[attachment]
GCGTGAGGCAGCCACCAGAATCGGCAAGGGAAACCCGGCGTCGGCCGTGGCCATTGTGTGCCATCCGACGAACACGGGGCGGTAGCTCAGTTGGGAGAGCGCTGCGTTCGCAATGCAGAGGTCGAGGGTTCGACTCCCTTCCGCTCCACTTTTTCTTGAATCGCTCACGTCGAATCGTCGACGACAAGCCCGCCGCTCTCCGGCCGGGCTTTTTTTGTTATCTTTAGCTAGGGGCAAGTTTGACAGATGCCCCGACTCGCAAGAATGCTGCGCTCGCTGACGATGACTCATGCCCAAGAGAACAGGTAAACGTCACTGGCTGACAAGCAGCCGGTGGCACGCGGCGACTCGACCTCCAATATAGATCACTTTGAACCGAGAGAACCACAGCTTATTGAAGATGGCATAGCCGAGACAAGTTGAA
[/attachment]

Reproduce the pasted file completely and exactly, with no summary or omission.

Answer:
GCGTGAGGCAGCCACCAGAATCGGCAAGGGAAACCCGGCGTCGGCCGTGGCCATTGTGTGCCATCCGACGAACACGGGGCGGTAGCTCAGTTGGGAGAGCGCTGCGTTCGCAATGCAGAGGTCGAGGGTTCGACTCCCTTCCGCTCCACTTTTTCTTGAATCGCTCACGTCGAATCGTCGACGACAAGCCCGCCGCTCTCCGGCCGGGCTTTTTTTGTTATCTTTAGCTAGGGGCAAGTTTGACAGATGCCCCGACTCGCAAGAATGCTGCGCTCGCTGACGATGACTCATGCCCAAGAGAACAGGTAAACGTCACTGGCTGACAAGCAGCCGGTGGCACGCGGCGACTCGACCTCCAATATAGATCACTTTGAACCGAGAGAACCACAGCTTATTGAAGATGGCATAGCCGAGACAAGTTGAA